## Abstract

In digital holographic microscopy, direct measurement of phase gradient is commonly required for investigations pertaining to cell morphology and feature detection. In this paper, we present the application of the Wigner-Ville distribution method for single shot quantitative phase gradient measurement in digital holographic microscopy. The method allows simultaneous extraction of phase derivatives along the horizontal and vertical dimensions to compute the phase gradient without the need of multiple images, filtering operations, or specialized experimental setups. Experimental results for imaging onion and cheek cells and standard calibration target, validates the potential of the proposed approach in digital holographic microscopy.

© 2021 Optical Society of America under the terms of the OSA Open Access Publishing Agreement

## 1. Introduction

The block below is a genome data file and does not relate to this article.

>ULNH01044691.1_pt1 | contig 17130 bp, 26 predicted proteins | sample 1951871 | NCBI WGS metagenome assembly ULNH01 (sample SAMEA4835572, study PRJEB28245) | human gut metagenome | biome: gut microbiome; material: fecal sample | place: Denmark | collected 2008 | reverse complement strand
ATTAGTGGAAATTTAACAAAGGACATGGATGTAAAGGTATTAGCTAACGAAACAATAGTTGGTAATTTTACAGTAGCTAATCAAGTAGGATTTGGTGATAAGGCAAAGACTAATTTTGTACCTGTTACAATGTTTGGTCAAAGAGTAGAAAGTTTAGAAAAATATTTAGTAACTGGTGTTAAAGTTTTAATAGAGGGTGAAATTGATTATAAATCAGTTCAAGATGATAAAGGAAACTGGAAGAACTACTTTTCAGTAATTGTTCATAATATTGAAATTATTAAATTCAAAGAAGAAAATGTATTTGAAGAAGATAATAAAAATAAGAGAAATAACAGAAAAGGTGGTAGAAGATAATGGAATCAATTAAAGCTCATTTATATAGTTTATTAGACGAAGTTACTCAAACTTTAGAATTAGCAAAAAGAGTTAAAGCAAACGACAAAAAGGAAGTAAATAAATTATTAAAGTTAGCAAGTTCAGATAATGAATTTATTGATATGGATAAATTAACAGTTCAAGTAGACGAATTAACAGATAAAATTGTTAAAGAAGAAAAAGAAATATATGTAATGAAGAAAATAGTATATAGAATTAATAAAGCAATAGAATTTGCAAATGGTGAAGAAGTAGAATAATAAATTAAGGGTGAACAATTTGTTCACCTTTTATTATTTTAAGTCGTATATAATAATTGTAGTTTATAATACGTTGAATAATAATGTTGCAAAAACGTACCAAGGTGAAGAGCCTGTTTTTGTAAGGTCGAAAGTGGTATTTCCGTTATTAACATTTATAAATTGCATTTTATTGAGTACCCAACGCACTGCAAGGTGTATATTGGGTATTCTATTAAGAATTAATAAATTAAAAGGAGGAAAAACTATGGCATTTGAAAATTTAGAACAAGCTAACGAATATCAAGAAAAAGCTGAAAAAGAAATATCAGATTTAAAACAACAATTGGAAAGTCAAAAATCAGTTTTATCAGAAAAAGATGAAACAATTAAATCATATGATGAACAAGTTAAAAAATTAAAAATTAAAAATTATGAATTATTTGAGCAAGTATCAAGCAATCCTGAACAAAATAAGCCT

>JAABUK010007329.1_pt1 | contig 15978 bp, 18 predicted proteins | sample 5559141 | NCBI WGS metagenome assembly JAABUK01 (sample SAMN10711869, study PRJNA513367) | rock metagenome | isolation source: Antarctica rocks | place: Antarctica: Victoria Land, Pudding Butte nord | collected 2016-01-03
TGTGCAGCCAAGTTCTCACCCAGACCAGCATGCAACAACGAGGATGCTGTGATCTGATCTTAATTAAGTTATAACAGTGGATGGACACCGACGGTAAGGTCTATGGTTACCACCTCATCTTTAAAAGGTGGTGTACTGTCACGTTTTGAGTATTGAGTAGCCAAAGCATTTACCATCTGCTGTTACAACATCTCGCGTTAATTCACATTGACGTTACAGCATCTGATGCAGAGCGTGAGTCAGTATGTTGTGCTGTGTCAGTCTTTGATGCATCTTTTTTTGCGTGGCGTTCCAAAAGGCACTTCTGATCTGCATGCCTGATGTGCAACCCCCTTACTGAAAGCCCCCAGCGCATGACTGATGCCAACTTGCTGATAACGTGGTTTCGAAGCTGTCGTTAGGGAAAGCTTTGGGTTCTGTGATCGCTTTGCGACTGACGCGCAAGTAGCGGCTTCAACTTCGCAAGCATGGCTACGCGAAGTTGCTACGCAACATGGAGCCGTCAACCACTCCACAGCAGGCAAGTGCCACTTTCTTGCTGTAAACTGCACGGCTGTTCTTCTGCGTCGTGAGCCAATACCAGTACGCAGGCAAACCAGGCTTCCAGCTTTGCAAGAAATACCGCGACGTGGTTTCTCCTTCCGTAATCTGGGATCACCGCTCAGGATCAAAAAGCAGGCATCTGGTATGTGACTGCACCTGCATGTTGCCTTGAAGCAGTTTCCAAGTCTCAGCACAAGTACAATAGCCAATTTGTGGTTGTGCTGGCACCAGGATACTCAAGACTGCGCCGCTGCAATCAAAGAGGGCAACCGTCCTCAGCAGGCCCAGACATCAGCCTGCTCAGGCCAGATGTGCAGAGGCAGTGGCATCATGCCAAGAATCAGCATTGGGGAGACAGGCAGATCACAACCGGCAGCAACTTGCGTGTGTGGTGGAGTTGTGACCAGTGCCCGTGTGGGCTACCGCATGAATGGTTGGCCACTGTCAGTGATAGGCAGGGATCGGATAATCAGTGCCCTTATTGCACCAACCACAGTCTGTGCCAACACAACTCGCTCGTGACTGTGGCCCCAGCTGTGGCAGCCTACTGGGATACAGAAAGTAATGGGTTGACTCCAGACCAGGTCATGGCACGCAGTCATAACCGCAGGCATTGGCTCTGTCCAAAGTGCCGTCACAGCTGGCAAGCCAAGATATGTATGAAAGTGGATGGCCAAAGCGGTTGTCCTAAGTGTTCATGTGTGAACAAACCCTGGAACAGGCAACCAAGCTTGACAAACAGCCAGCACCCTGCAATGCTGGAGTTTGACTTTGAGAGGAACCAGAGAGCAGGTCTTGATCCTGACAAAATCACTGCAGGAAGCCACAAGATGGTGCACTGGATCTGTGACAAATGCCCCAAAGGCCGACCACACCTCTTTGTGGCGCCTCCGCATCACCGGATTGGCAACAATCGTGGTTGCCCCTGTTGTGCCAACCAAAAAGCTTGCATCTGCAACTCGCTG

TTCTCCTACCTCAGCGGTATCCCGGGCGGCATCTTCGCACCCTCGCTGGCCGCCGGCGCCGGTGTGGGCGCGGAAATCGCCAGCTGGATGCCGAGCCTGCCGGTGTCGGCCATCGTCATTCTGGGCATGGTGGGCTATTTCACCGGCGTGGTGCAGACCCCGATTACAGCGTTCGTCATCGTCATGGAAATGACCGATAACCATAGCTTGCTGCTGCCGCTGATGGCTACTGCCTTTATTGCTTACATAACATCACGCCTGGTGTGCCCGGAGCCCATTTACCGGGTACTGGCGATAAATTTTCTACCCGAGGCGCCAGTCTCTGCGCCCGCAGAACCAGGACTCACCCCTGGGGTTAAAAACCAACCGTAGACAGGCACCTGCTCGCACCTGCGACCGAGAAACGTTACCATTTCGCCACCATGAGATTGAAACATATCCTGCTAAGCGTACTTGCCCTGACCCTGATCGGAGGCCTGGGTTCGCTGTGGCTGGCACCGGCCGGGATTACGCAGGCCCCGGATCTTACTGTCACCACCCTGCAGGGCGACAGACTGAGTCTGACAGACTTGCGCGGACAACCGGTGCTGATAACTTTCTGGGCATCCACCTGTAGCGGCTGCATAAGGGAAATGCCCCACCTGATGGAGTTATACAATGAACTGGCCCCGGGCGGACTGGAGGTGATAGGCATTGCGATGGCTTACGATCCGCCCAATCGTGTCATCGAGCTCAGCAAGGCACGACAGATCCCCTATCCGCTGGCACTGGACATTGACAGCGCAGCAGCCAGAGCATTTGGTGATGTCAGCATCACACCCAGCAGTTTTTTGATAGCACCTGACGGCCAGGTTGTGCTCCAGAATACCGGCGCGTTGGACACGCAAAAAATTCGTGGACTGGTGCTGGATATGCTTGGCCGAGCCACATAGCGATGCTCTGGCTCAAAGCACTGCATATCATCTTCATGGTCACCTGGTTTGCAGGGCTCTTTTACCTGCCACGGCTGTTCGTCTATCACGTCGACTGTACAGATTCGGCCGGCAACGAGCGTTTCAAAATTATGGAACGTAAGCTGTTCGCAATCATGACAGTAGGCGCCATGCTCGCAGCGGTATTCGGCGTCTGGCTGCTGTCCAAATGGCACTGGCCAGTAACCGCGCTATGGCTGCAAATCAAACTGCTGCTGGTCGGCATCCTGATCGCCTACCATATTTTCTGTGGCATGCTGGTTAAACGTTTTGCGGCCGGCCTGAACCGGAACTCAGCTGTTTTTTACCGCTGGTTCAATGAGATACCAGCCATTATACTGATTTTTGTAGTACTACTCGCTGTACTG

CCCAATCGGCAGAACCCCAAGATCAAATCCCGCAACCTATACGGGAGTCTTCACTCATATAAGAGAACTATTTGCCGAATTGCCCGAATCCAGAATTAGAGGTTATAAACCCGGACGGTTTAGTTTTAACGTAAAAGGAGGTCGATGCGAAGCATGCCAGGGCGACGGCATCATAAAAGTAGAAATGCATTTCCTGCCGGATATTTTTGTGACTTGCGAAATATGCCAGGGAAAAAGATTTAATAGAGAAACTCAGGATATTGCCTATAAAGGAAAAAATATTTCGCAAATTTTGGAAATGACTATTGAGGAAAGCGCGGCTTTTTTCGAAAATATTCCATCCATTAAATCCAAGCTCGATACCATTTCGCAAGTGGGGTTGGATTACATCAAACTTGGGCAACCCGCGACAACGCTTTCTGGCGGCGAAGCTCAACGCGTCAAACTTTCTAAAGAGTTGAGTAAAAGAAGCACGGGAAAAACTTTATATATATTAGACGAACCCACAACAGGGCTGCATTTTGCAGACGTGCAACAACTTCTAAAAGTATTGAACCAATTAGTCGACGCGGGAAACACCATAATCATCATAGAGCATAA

Biological cells mostly behave as phase objects, and are characterized by weak scattering and low absorption under visible light [1]. Hence, bright-field imaging of these cells under a microscope provides poor contrast, and usually requires an invasive procedure of addition of labels such as fluorophores, stains or dyes to improve the image contrast [2]. For non-invasive and label-free microscopy of biological cells, quantitative phase imaging has emerged as an important methodology in the domain because the phase of the scattered wave encodes information about the test specimen’s properties such as refractive index and structure [3]. Accordingly, several quantitative phase imaging techniques such as digital holographic microscopy (DHM) [4,5], spatial light interference microscopy [6], diffraction phase microscopy [7], Hilbert phase microscopy [8], transport of intensity imaging [9], tomographic deconvolution phase microscopy [10], phase-sensitive optical coherence microscopy [11], fast Fourier phase microscopy [12] and Fourier ptychography [13] have been proposed. In addition to phase, another quantity of great interest in the domain is the phase gradient, as it directly provides relevant information about morphological features such as edges and sharp structures in the test specimen [14–16]. Recently, several techniques have been reported for phase derivative and gradient estimation such as gradient field microscopy [17], quantitative phase gradient microscopy [18], gradient light interference microscopy [19,20], asymmetric illumination-based differential phase contrast microscopy [21], oblique back illumination microscopy [22] and color-coded LED microscopy [23]. However, most of these techniques rely on specialized setups, sophisticated equipment such as spatial light modulators, specific illumination configurations and qualitative assessment using intensity approximations. This could lead to additional experimental complexity and potential requirement of trained operator. Another popular approach which does not require specialized experimental modalities to extract the quantitative phase derivative information is to perform numerical differentiation operation [24,25]. The main idea in such approach is to initially estimate the phase map, and apply a finite difference operation to estimate the phase derivative. However, such operation is susceptible to noise and usually requires filtering procedures [26]. Further, phase gradient computation requires the estimation of partial derivatives with respect to horizontal and vertical dimensions. Hence, simultaneous measurement of both phase derivatives is strongly desired in single shot quantitative phase gradient measurement.